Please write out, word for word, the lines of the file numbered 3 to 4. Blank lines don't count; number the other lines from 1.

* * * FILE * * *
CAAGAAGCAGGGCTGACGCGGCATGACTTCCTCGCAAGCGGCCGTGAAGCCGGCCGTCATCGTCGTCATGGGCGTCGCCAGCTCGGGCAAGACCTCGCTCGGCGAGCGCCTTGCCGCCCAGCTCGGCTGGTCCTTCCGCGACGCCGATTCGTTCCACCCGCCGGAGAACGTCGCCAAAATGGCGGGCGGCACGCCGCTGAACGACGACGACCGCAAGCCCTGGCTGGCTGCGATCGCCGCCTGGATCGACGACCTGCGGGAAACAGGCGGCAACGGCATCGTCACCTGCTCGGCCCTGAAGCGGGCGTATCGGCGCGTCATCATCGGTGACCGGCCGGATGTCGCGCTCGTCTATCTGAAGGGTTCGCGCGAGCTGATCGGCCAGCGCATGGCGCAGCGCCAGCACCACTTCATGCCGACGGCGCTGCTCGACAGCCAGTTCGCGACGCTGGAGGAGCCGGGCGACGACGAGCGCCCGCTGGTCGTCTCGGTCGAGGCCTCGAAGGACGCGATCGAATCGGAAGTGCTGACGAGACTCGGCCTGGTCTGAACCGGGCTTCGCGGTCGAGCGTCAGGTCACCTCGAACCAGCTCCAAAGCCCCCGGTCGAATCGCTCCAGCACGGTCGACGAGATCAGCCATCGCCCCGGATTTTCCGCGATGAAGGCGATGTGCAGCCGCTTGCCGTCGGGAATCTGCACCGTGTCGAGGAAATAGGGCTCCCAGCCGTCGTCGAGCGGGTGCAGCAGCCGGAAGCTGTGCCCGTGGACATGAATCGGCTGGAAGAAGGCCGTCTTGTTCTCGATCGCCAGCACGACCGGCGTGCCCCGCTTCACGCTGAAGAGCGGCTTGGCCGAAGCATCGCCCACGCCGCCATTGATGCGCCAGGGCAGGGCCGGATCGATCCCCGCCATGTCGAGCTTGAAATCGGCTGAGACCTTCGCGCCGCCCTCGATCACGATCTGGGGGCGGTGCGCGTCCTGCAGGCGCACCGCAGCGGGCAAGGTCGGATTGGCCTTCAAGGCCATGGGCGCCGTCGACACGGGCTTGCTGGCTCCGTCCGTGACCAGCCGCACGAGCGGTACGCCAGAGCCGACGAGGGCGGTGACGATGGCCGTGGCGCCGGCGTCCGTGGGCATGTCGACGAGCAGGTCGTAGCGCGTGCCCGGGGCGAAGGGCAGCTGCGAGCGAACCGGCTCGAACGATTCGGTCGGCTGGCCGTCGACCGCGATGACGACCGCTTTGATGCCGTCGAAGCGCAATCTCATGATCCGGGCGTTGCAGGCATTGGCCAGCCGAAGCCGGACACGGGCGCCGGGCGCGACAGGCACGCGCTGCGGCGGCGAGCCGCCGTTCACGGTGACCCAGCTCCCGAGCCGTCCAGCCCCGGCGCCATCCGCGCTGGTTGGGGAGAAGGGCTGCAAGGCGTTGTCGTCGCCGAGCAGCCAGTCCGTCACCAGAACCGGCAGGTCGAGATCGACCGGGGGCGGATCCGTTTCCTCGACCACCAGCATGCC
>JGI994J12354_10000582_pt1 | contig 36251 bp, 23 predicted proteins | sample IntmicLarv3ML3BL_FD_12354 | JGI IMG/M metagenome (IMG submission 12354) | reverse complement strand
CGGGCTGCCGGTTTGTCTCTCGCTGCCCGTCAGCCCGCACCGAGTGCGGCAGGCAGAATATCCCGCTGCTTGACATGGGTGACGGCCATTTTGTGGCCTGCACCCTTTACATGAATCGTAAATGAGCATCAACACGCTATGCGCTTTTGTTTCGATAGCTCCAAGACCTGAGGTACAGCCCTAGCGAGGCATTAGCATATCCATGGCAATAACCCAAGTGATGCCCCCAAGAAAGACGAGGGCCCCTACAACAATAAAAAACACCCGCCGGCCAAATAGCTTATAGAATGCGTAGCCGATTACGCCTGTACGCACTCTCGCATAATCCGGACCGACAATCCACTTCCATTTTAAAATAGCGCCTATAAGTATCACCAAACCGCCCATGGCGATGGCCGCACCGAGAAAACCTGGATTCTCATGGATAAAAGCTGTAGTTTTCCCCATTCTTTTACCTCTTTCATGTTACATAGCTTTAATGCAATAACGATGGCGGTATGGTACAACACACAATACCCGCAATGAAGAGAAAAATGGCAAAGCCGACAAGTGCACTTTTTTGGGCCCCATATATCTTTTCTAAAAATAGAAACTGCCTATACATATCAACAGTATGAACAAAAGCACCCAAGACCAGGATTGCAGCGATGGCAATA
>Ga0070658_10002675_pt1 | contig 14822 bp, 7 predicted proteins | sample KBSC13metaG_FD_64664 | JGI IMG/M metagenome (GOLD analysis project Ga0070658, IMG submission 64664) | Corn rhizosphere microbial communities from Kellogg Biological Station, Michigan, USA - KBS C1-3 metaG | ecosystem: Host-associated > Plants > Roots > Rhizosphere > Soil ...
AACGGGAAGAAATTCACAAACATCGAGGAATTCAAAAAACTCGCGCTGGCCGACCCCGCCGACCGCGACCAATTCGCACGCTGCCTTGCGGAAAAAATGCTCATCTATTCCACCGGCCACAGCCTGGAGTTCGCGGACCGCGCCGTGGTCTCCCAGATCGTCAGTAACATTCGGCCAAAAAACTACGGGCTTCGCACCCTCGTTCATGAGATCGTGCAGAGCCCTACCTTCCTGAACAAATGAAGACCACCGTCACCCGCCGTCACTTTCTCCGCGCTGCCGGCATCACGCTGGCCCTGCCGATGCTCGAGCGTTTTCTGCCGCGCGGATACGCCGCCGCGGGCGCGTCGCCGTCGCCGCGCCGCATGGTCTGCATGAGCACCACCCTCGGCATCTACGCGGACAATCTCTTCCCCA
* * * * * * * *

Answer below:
CGGGCTGCCGGTTTGTCTCTCGCTGCCCGTCAGCCCGCACCGAGTGCGGCAGGCAGAATATCCCGCTGCTTGACATGGGTGACGGCCATTTTGTGGCCTGCACCCTTTACATGAATCGTAAATGAGCATCAACACGCTATGCGCTTTTGTTTCGATAGCTCCAAGACCTGAGGTACAGCCCTAGCGAGGCATTAGCATATCCATGGCAATAACCCAAGTGATGCCCCCAAGAAAGACGAGGGCCCCTACAACAATAAAAAACACCCGCCGGCCAAATAGCTTATAGAATGCGTAGCCGATTACGCCTGTACGCACTCTCGCATAATCCGGACCGACAATCCACTTCCATTTTAAAATAGCGCCTATAAGTATCACCAAACCGCCCATGGCGATGGCCGCACCGAGAAAACCTGGATTCTCATGGATAAAAGCTGTAGTTTTCCCCATTCTTTTACCTCTTTCATGTTACATAGCTTTAATGCAATAACGATGGCGGTATGGTACAACACACAATACCCGCAATGAAGAGAAAAATGGCAAAGCCGACAAGTGCACTTTTTTGGGCCCCATATATCTTTTCTAAAAATAGAAACTGCCTATACATATCAACAGTATGAACAAAAGCACCCAAGACCAGGATTGCAGCGATGGCAATA
>Ga0070658_10002675_pt1 | contig 14822 bp, 7 predicted proteins | sample KBSC13metaG_FD_64664 | JGI IMG/M metagenome (GOLD analysis project Ga0070658, IMG submission 64664) | Corn rhizosphere microbial communities from Kellogg Biological Station, Michigan, USA - KBS C1-3 metaG | ecosystem: Host-associated > Plants > Roots > Rhizosphere > Soil ...